If you are not an experienced attorney, you probably will not have ever seen the information contained in this chapter. Moreover, you will not find it anywhere else. You would need this information for 5 reasons (if you are trying to recover a large sum of money):
The Big 5
1. If you ask your attorney to do the research outlined in the following pages, you will pay dearly for her time. Although she will probably have a law clerk or paralegal do it at a rate lower than that charged by partners, it is still cheaper to do it yourself.
2. It is time-consuming and labor-intensive. On the one hand, if it were a quick, in and out activity, I would suggest that you let the law firm handle it. Their experience allows them to go through all the behaviors much more cost-effectively. This type of research is slow and tedious. At some point, you will need to confer with counsel for additional guidance, but this chapter is designed to provide you with most of the information you need , whether you do your own research or hire an information retrieval specialist.
3. At the point where you ask your lawyer to intercede with legal maneuvers, you must be sure that you have located enough assets — attachable assets — to satisfy the debt, as well as the institutions in which those assets reside. She can file papers to freeze and seize assets. But if you are owed $5,000, and she attaches an account containing $500, you will still have to pay her legal fees and her filing fees. As well, you may have tipped off the bum who stuck you for the five k.
4. If you identify two or three institutions in which there are accounts and transactions that indicate routine criminal activity by your Subject, you are well on your way to sweet revenge, beyond just getting your money back. You could present the matter to a prosecutor. But take care of your own debt first. If you become suddenly consumed by an urge for justice, you may not get your money back at all. That’s because once a prosecutor has probable cause to believe that the monies in all those accounts are the result of unlawful activities actionable under the U.S. Code, he may ask a U.S. magistrate to issue a freeze order immediately. The Government will then use the funds and all transactions associated with them as evidence. This means that your money will be out of your reach for as long as it takes to obtain a conviction.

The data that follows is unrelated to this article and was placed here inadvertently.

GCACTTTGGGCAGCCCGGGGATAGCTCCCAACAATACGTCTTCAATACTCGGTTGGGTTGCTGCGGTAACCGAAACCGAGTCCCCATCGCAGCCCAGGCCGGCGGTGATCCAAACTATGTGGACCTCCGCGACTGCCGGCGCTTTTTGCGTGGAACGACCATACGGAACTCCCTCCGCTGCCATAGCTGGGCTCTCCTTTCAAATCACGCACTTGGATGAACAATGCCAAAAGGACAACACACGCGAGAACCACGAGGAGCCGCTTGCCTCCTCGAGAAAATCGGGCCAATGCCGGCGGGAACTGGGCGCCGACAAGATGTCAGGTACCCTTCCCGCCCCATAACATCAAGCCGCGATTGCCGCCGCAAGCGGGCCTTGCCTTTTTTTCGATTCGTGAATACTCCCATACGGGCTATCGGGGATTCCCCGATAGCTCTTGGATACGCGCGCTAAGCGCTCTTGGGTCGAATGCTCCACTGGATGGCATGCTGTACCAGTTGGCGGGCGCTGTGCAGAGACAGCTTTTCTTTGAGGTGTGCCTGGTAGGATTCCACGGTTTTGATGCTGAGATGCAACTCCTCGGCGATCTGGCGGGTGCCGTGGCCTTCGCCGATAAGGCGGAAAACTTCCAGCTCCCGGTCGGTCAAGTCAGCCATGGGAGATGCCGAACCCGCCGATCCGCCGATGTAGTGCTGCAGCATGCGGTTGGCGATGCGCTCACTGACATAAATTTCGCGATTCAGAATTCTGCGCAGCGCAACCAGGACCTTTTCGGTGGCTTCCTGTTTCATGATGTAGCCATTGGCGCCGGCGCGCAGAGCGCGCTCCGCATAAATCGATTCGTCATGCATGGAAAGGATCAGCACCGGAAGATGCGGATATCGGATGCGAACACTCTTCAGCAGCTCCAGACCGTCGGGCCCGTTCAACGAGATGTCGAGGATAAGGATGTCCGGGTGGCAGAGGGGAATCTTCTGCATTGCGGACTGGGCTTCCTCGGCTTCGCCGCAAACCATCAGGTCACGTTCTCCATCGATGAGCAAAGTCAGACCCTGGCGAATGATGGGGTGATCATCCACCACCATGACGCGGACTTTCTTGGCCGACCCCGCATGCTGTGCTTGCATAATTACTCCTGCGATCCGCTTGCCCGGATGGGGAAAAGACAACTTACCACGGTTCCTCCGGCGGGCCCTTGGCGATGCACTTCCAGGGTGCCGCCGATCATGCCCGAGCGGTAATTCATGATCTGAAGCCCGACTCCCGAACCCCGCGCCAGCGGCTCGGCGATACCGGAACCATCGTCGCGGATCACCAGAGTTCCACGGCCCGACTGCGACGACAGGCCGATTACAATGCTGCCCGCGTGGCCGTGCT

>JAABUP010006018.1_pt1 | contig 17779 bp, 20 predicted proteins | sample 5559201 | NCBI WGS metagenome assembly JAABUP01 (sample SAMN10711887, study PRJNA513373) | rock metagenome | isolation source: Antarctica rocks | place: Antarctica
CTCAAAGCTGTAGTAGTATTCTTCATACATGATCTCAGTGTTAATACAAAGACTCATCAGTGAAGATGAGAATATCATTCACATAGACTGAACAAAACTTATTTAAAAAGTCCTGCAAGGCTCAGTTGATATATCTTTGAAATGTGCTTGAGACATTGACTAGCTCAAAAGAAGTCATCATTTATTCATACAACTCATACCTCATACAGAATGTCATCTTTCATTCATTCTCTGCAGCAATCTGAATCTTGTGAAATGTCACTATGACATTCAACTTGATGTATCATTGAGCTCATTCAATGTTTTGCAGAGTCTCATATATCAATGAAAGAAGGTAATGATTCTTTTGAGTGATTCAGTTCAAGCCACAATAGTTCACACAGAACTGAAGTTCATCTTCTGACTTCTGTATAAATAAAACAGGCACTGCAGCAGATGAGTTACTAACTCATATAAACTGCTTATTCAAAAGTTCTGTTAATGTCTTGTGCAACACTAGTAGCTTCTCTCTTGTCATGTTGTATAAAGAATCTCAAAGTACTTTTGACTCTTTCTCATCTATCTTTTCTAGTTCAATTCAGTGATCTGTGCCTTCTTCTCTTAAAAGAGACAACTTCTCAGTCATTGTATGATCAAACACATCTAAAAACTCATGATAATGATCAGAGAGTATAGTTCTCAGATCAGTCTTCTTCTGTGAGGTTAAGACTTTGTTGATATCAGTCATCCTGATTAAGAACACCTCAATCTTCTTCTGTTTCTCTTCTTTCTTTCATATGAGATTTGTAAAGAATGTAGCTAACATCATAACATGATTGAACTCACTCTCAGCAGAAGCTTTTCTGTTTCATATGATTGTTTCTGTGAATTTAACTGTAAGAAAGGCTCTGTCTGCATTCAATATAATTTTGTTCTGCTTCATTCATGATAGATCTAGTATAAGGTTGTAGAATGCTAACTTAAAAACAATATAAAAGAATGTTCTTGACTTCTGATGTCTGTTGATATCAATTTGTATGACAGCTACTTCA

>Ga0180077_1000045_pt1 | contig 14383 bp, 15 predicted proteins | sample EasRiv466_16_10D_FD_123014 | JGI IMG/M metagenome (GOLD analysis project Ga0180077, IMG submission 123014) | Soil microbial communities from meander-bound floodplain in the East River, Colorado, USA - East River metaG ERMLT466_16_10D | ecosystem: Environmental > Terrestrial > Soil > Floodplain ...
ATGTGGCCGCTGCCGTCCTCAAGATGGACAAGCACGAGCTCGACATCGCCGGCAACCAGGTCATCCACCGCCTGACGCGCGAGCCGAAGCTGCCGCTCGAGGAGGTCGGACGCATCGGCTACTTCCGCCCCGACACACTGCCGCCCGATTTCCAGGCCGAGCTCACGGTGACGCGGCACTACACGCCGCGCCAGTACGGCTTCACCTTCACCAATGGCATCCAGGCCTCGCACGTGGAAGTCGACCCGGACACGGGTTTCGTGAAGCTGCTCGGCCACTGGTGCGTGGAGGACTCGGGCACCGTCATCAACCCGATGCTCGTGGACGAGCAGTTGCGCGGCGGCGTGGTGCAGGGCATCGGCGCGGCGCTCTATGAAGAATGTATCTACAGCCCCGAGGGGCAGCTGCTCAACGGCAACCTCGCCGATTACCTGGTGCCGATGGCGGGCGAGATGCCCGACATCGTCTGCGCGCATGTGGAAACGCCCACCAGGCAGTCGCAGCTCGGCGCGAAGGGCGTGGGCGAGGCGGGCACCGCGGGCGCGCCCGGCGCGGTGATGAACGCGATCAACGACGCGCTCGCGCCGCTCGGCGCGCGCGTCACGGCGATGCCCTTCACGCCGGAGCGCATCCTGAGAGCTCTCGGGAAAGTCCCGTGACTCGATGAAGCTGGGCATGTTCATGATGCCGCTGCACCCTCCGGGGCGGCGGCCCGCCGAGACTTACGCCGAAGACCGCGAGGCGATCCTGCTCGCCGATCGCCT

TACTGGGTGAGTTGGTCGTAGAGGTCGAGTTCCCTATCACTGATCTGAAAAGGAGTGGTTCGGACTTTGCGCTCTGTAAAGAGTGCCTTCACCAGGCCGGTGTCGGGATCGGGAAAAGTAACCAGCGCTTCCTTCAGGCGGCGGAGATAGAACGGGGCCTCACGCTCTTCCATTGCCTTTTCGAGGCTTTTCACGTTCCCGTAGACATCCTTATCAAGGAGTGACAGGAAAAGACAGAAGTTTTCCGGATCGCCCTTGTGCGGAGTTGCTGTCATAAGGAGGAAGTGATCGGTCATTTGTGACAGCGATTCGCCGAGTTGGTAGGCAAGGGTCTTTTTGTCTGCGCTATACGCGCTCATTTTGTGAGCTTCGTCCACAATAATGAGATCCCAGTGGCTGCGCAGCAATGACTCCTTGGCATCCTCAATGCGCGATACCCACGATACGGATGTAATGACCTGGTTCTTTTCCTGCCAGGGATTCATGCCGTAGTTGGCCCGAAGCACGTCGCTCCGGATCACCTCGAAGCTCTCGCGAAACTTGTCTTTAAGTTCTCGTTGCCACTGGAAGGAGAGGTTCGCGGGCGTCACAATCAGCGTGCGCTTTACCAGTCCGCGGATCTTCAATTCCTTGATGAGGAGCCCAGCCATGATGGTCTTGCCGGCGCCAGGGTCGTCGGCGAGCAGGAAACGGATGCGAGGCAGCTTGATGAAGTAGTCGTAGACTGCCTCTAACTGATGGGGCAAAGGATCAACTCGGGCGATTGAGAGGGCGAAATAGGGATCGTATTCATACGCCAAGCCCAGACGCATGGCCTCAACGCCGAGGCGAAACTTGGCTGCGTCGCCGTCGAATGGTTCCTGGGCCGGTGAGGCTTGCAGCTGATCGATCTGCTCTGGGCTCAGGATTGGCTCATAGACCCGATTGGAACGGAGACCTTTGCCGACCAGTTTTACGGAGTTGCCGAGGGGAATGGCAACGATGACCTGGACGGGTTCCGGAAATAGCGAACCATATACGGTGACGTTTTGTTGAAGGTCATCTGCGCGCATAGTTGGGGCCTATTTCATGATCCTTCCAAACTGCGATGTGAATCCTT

5. Finally, it is sound business practice as well as law practice to gather all the information that is reasonably available before making a decision to take action. Moreover, it is strategically sound to consider all information that is brought forward — and then to double-check it with multiple sources. [We wound up in a non-winnable war because someone failed to do that!]
This thorough gathering of information can be expensive. If you want to recover your funds, you may need to make a sizeable investment. You will be able to recover what you have spent if your attorney structures the petition for judgment to include all costs of collection and legal fees.
Nitty-Gritty: Tracing Bank Transactions
Banks are an important source of information. Your information retrieval specialist, Certified Fraud Examiner (CFE), or accountant cultivates these people to assist in various types of operations. There are 5 ways to obtain records from banks or other financial institutions:
1. Civil Summons
2. Criminal Summons
3. Grand Jury Subpoena
4. Search Warrant
And then there is Number 6, Personal Contact. A word of caution: Beware! Your lawyer would handle the first four methods herself, and retain someone for Number 5. She will not become involved with number 6 — and you should not either. Starting in the late 90′s there have been many criminal prosecutions for violations of banking laws. These violations resulted from release of confidential banking information through personal contacts, or “inside information.” So be really careful.